It was time to illustrate it. As pathologies go this must be the most spectacular. Right at this moment I’m working in a project that is taking all my time and that will be the delight of so many dino-gore fans. And unlike empty, phoney dinosaur battles  in the movies, I am going to show  blood, guts and  and harm  in excruciating  detail! … well, more or less! In the next months I will be showing some other material … and I have noticed the wincing of horror in the face of some that have seen some of the pictures… after all we hate seeing our favourite dinosaurs being harmed don’t we? Or perhaps… not?

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rEvolution in Queensland!


Just a little tour of Gondwana Studious new Dinosaur rEvolution, Secrets of Survival mount in the Museum of Tropical  Queensland… even if the space still doesn’t allow for the full scope and extent of the exhibition, we are getting there little by little! The exhibition continues its merry path all over Australia.

 Museum of Tropical Queensland Exhibitions

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Three Unforgettable Days in Copenhagen…

It all started with Mogens Trolle chairing the important, traditional Danish event Wine and Science … this year inside a much more massive auditorium (250 people at the Christian Hansen Auditorium).  “The True Looks of Dinosaurs” event would be shared  by Jakob Vinther and yours truly… It was a special day at every level: not only the very receptive audience was simply magnificent, but it was also Jakob’s firs conference in Danish with his whole family present!… we talked  about colours in very different terms: scientific discoveries  paired with history lessons and imagination… But also mostly we talked about how the image of dinosaurs has changed our collective perceptions through the years. Monsters? Not anymore.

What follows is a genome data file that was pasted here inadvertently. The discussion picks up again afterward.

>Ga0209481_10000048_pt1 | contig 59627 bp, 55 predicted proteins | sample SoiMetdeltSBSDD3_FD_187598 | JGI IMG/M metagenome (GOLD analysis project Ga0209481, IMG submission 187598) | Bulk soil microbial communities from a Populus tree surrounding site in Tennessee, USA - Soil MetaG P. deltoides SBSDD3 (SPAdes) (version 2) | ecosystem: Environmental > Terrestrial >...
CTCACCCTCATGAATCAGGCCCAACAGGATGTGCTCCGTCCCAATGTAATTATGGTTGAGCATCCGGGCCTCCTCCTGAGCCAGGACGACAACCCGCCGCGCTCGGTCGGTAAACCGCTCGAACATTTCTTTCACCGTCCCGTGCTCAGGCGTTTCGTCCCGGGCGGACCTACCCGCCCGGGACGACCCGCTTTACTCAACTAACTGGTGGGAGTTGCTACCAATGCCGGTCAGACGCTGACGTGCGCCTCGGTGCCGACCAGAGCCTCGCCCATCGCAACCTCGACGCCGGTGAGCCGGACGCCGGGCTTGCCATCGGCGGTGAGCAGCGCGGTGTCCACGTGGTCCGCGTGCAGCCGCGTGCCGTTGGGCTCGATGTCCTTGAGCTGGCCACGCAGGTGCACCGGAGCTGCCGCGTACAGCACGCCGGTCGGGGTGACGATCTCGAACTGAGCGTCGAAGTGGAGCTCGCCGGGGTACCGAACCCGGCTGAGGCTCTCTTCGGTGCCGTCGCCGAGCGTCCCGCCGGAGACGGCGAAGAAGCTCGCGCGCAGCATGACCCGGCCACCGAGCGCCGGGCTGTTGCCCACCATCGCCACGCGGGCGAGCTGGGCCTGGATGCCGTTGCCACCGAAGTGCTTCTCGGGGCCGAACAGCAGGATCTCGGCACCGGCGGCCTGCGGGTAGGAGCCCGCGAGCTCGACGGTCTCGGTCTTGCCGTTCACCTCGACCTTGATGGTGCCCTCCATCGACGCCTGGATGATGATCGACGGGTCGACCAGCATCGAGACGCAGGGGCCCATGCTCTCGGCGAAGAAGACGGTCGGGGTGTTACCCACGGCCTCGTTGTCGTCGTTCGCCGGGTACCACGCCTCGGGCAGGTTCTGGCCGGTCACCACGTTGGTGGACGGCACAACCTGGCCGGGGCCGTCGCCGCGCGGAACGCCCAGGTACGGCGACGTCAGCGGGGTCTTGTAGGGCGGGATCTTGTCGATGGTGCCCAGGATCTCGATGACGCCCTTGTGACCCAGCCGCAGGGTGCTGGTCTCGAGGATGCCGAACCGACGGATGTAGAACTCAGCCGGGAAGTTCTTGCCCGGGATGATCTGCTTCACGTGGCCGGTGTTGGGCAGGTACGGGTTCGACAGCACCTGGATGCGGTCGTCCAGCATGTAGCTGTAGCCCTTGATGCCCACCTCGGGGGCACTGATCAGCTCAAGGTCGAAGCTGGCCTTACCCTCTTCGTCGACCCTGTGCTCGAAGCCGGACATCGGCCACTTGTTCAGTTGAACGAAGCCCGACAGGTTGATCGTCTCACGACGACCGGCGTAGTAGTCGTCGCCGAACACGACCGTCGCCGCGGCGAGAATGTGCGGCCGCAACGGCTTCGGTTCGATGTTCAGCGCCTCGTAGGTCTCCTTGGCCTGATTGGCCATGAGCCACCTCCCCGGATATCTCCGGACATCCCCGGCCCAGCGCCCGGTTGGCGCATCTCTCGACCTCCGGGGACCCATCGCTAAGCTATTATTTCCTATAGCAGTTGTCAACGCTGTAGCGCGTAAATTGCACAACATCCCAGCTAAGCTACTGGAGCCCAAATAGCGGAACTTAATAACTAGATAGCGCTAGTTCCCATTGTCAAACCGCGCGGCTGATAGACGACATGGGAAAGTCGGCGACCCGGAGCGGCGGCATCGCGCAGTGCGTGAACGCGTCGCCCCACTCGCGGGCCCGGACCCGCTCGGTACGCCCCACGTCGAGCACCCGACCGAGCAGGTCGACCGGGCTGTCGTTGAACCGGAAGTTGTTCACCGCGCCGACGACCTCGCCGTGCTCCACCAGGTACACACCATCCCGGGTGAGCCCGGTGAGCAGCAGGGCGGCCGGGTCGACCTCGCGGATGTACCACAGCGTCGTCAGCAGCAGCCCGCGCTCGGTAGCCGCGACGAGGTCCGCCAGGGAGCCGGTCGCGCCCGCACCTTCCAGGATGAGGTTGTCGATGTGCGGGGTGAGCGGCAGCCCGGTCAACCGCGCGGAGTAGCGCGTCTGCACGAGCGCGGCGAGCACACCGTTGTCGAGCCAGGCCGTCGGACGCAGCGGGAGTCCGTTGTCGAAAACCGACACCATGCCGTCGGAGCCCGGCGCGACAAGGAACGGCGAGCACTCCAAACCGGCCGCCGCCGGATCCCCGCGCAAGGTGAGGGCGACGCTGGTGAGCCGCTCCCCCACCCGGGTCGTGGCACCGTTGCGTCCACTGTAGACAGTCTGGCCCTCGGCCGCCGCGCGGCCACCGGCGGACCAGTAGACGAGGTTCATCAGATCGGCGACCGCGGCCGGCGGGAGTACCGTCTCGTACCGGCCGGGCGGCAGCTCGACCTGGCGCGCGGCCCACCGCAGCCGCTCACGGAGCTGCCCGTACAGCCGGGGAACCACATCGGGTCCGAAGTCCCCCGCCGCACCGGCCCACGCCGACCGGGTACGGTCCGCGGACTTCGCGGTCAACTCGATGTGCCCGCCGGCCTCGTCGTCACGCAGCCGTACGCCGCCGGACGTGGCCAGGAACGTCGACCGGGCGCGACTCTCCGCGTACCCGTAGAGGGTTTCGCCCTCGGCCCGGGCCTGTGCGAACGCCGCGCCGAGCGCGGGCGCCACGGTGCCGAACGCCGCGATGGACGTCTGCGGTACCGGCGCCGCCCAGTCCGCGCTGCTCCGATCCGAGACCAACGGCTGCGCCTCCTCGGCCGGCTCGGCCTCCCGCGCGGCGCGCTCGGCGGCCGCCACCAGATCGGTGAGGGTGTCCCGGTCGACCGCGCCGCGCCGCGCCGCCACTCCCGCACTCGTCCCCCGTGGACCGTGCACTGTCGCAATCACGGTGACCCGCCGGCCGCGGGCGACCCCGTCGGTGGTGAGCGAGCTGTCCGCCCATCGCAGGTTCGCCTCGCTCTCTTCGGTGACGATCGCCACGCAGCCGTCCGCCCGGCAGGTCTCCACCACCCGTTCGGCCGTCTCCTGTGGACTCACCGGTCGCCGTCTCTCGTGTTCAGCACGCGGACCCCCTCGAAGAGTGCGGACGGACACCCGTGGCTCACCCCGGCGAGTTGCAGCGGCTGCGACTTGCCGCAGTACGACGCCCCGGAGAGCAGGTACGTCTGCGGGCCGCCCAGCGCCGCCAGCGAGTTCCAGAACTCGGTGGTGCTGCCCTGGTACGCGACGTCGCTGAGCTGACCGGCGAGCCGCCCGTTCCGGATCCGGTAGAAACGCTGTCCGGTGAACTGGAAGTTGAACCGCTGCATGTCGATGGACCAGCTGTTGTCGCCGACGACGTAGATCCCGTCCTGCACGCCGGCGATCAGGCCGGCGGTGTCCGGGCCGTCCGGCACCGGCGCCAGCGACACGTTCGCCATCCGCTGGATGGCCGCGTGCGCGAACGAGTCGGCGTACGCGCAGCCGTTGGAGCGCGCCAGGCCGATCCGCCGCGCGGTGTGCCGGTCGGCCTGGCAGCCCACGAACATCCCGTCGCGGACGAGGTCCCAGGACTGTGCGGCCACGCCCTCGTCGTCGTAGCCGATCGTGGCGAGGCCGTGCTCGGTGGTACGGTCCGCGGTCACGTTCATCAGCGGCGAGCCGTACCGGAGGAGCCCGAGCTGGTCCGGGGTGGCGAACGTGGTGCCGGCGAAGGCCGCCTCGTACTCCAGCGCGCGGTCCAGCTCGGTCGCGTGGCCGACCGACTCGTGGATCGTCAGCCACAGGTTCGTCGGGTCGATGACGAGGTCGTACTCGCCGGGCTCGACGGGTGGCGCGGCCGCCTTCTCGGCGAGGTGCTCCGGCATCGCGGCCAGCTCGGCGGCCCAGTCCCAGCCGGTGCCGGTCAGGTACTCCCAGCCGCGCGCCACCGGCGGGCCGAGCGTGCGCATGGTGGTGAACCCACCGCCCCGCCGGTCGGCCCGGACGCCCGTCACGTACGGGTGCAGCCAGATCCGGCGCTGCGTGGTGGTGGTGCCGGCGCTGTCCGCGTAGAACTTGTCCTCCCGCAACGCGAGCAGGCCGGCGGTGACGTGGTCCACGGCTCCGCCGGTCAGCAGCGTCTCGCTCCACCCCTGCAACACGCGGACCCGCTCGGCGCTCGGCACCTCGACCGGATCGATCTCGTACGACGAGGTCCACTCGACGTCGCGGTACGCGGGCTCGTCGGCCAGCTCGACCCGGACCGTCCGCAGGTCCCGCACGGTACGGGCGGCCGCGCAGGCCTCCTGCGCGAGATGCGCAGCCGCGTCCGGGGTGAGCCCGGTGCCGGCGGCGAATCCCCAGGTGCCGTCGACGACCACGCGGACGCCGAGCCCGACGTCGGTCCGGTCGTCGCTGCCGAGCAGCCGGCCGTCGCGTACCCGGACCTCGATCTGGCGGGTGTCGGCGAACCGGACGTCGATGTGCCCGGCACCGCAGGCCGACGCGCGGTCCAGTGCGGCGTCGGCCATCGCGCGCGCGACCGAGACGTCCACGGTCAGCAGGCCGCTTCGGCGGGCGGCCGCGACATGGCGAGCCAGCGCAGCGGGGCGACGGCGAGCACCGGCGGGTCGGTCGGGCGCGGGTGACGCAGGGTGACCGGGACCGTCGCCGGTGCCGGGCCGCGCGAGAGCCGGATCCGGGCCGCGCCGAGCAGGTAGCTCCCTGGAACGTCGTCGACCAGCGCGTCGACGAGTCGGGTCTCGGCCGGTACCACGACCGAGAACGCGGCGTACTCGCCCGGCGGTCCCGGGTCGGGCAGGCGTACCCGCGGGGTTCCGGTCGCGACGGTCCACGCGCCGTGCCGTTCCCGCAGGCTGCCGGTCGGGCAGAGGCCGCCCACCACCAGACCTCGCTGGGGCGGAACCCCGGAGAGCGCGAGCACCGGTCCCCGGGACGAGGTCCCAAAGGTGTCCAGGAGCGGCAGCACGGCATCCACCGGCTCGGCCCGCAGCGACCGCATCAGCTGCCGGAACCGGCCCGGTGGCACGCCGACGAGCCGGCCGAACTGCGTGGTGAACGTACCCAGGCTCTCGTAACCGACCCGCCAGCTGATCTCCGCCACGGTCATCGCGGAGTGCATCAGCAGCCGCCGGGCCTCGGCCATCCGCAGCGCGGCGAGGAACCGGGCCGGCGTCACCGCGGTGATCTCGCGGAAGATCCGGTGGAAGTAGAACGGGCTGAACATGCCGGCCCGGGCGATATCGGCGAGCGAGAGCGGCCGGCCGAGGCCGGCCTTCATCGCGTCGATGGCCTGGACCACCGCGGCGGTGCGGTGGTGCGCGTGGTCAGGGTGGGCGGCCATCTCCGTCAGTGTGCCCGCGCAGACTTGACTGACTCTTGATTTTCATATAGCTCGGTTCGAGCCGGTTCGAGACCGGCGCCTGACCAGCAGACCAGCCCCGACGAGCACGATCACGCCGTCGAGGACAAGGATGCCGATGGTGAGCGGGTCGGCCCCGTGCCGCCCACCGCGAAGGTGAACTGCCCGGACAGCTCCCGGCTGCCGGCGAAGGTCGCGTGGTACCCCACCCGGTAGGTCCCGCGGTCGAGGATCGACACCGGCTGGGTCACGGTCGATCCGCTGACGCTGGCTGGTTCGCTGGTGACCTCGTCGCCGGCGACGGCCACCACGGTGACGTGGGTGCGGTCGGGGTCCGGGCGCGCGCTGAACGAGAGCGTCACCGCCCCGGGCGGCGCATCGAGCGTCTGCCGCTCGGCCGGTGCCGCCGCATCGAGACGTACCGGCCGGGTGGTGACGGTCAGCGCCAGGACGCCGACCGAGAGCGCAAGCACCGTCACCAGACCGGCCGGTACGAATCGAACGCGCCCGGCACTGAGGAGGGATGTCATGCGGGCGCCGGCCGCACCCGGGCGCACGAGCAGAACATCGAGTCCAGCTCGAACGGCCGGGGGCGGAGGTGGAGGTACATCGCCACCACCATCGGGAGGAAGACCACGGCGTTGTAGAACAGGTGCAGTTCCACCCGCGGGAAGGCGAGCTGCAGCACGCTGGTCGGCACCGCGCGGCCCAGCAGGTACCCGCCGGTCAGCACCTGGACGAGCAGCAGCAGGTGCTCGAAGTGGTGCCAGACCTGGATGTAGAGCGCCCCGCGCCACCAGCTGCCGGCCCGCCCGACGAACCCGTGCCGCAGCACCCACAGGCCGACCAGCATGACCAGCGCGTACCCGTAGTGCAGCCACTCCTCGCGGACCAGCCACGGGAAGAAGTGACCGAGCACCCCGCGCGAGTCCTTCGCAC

Jacob surprised u with this very fine cast of Sinosauropteryx, finished with an extraordinary “painting” technique that transfers the actual information of the fossil. We really enjoyed the curious and inquisitive nature  of the Danish audience. A privilege talking to them!


As planned, next day I landed  at Gondwana Studios  “Dinosaur Familier” that is having yet another unprecedented success at the Geology Museum. A successful drawing marathon session that was the second I’ve done in Denmark over the last two years. I liked to see the progress of many  burgeoning paleo artists and I even had some collaborative games: someone may draw something and I’d finished it!


Since it was snowing outside as soon as I finished I revised once again the magnificent exhibition… those  troupes of Protoceratops and Psittacosaurus are so special!… Plus the Tarbosaurus juvenile… and massive adult skull (as admired by Carmen here). But nothing compares to the children’s art being exhibited… great colouring of some of my sketches, but mostly great new, original artwork.


The next day, the second marathon sitting and even better! Happy customers, and I got some feedback that I will cherish the rest of my life. Job done. The cast is vast and I don’t have the name of everybody unfortunately… Special thanks for their support  goes to  Mogens Trolle and his team, including our special friends Thomas Bang Holm, Bent Lindow, Cæcilie Ryhl OlssonKatrine Hansen and Marie Rubæk Holm. I’d also like to give special thanks to cinematography ace Anders Drud Jordan and his family, and very specially also Christopher Ries and Lisbeth Petersen.


And for those who would like to join us colouring… here are some old samples!